18 ¶ The LORD is righteous; for I have rebelled against his commandment: hear, I pray you, all people, and behold my sorrow: my virgins and my young men are gone into captivity.

19 I called for my lovers, but they deceived me: my priests and mine elders gave up the ghost in the city, while they sought their meat to relieve their souls.

20 Behold, O LORD; for I am in distress: my bowels are troubled; mine heart is turned within me; for I have grievously rebelled: abroad the sword bereaveth, at home there is as death.

21 They have heard that I sigh: there is none to comfort me: all mine enemies have heard of my trouble; they are glad that thou hast done it: thou wilt bring the day that thou hast called, and they shall be like unto me.

22 Let all their wickedness come before thee; and do unto them, as thou hast done unto me for all my transgressions: for my sighs are many, and my heart is faint.

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1 How doth the city sit ________________, that was full of ____________! how is she become as a __________! she that was great among the ______________, and princess among the provinces, how is she become __________________!

3 Judah is gone into captivity because of ____________________, and because of great __________________: she dwelleth among the ______________, she findeth no ________: all her ______________________ overtook her between the straits.

5 Her ______________________ are the chief, her enemies ______________; for the LORD hath afflicted her for the multitude of her ____________________________: her ________________ are gone into captivity before the enemy.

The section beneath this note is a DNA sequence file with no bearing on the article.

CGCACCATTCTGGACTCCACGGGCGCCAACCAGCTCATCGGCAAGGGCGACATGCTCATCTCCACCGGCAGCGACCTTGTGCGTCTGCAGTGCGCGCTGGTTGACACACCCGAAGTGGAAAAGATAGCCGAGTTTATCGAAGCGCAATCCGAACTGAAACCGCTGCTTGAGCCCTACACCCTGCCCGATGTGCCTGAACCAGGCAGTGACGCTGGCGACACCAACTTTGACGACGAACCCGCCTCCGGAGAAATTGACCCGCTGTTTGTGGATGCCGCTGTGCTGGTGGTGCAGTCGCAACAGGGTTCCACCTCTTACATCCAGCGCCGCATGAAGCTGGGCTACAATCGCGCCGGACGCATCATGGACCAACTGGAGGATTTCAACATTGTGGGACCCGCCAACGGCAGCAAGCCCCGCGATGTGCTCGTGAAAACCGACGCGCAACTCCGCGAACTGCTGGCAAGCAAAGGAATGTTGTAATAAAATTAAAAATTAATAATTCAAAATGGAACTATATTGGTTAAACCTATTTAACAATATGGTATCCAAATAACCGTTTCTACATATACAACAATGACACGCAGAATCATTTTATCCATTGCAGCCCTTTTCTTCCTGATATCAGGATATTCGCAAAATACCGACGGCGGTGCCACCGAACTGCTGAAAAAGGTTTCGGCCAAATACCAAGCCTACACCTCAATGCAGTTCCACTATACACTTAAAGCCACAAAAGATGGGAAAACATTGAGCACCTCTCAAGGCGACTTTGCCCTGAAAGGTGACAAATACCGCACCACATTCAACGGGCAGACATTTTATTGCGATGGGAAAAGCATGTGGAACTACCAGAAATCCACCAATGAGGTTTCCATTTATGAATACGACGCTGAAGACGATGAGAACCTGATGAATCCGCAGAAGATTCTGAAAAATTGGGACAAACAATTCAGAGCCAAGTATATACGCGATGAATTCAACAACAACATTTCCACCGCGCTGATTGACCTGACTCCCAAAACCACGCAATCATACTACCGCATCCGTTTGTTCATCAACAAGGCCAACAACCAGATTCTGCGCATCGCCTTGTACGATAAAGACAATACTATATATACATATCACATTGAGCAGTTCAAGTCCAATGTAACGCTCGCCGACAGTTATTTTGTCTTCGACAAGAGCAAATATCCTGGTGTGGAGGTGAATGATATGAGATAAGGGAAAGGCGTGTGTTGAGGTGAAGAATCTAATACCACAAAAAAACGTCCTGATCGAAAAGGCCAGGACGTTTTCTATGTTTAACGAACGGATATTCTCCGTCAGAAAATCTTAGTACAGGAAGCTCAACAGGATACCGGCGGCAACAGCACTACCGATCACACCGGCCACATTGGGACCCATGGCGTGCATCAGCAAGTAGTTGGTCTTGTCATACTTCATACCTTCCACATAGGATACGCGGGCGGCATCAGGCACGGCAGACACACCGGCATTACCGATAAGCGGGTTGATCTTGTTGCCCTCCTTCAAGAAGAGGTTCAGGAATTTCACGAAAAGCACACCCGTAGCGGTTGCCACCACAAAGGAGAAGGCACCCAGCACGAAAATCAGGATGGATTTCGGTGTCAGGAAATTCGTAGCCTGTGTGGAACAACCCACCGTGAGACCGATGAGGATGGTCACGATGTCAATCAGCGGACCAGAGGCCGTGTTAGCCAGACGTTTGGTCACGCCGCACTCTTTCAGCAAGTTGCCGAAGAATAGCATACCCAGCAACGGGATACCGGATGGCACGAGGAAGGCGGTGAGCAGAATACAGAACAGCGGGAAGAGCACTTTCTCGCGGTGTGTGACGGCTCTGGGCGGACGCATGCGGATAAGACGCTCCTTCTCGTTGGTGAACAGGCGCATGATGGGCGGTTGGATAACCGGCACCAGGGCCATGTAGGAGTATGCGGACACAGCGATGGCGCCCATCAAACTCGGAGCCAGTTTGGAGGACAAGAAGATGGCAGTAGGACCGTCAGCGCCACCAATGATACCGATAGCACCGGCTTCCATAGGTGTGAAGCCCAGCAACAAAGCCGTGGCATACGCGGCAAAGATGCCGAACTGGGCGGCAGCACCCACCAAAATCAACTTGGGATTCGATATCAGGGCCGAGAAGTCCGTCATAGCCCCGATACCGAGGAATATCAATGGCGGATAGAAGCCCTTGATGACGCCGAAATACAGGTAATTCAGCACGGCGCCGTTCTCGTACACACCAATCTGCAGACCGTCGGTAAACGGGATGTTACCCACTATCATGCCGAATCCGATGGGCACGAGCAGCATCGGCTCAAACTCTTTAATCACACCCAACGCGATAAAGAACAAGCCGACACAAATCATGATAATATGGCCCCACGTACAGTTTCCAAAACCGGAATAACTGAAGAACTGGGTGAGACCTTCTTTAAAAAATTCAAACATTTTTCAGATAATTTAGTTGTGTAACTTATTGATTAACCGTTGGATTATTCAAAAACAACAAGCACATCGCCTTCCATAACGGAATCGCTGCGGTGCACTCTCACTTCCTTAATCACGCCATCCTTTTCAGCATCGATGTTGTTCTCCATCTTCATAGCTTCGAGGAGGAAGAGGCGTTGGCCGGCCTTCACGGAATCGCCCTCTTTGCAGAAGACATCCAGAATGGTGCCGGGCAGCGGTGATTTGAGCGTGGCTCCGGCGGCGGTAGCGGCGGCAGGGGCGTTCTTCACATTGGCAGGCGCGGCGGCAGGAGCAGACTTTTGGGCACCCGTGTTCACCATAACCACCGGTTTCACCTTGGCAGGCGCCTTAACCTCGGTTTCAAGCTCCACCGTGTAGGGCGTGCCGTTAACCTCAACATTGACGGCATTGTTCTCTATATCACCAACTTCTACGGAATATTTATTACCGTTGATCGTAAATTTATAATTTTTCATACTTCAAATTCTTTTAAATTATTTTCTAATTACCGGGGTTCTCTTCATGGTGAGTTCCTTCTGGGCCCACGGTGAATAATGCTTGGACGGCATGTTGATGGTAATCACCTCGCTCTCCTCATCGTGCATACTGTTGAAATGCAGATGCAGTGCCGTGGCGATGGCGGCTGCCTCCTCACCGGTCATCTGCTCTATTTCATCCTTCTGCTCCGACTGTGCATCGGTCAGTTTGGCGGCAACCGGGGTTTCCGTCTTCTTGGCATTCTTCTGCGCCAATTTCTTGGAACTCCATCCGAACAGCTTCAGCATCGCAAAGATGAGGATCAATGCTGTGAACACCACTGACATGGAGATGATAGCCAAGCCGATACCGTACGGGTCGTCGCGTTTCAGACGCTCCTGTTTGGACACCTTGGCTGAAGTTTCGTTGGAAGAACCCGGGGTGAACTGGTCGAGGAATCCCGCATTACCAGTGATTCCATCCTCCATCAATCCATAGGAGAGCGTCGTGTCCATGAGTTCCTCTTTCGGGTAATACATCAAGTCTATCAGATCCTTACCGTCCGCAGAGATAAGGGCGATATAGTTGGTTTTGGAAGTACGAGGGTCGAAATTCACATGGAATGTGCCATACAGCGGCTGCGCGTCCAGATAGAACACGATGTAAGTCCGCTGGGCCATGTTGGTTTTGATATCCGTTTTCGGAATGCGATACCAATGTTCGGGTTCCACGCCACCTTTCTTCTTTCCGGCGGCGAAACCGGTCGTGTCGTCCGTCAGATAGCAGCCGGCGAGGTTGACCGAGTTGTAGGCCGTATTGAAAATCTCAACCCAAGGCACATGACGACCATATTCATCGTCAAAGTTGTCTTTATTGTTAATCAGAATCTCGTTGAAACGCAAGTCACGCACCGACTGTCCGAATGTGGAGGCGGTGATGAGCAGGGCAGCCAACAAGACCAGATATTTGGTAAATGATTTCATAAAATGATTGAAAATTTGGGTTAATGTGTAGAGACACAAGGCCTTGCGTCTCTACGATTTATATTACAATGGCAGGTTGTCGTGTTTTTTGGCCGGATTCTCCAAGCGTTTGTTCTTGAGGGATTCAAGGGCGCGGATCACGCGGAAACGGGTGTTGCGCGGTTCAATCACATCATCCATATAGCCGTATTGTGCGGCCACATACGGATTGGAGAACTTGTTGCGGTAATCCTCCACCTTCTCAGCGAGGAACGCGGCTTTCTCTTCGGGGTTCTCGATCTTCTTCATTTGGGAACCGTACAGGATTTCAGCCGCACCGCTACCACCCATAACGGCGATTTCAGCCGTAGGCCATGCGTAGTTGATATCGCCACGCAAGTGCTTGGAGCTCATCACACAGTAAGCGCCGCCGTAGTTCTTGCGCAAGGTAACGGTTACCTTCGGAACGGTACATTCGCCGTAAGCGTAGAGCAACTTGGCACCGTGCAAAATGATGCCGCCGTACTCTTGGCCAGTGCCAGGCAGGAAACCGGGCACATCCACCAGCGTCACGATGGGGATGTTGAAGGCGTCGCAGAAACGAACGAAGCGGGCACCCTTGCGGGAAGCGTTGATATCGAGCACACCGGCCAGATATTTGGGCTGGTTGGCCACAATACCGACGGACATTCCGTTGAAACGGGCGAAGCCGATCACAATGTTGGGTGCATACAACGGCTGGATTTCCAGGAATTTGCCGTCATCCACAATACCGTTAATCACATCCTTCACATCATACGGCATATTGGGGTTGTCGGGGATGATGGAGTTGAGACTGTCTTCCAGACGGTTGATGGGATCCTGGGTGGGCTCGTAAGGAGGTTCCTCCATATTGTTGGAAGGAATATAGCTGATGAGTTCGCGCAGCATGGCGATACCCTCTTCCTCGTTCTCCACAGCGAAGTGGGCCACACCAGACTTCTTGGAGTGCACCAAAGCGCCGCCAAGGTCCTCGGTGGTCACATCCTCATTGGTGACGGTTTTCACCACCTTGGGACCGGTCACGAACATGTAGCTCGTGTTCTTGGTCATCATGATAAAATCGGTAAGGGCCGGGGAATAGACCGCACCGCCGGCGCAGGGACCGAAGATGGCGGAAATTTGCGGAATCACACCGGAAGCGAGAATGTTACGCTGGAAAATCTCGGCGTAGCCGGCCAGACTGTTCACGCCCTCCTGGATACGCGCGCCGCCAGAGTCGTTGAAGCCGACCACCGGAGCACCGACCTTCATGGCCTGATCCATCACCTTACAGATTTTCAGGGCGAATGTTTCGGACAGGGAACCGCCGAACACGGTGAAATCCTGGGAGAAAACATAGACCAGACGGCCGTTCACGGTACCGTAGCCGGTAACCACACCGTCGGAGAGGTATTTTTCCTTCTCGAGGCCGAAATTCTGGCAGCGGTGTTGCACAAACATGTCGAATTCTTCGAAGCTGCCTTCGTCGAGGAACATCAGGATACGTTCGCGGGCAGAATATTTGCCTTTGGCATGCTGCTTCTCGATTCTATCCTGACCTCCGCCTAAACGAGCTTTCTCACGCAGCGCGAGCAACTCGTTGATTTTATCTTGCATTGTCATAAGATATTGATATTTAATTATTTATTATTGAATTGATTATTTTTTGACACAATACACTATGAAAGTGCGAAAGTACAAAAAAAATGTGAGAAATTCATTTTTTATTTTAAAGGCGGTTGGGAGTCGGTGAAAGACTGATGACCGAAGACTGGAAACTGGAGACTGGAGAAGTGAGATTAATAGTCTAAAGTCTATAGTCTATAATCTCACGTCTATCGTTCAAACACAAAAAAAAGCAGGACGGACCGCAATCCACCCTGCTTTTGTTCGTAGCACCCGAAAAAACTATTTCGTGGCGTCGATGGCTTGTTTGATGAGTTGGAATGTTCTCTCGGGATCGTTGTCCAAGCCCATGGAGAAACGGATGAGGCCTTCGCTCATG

Lamentations 1:18—The LORD is righteous; for I have rebelled against his commandment.

   In these plaintive elegiacs, Jerusalem, by the mouth of the prophet, laments her fate. But the story of her desolation is mingled with confessions of her sin. She asks boldly if any sorrow could be compared to her sorrow, and then confesses that not one pang or stroke had been in excess of her sin. This is what sorrow does for us all.
   Sorrow has been fitly called the mother of all joy. She alone creates the darkness, in which we can distinguish the real meaning of God’s dealings, and understand the true nature of our wild wanderings. Her neutral tints subdue the soul’s pride, and turn it away from the glare of human ambition. Beneath her teaching we learn to view aright the evanescence of all things human, and to see that the eternal is alone real amid a world of illusions.
       “Sweet sorrow, who the earth has ever trod,
       Dreaded and shunned, till, by thy burning kiss,
       The heart was fired and flamed serene to God;
          O kind stern friend, we leave thee on Time’s shore,
          The only friend of earth whom we shall see no more.”
   Perhaps your sorrow will be allowed to press on you more and more sorely till you have been led to self-examination, confession of sin, and acknowledgment of the rightness of God’s dealings with you. There is an alloy of pride in your nature that must be destroyed. If the fire is not hot enough, its heat must be raised till it suffices. Accept the lesson of your present pain, and rebel no longer.
   The waves of unutterable grief may be breaking in succession against the beaten promontory of your faith, and will be followed by the great tenth wave of apparent desertion: but the return-tide of exultant joy is at hand. —Our Daily Homily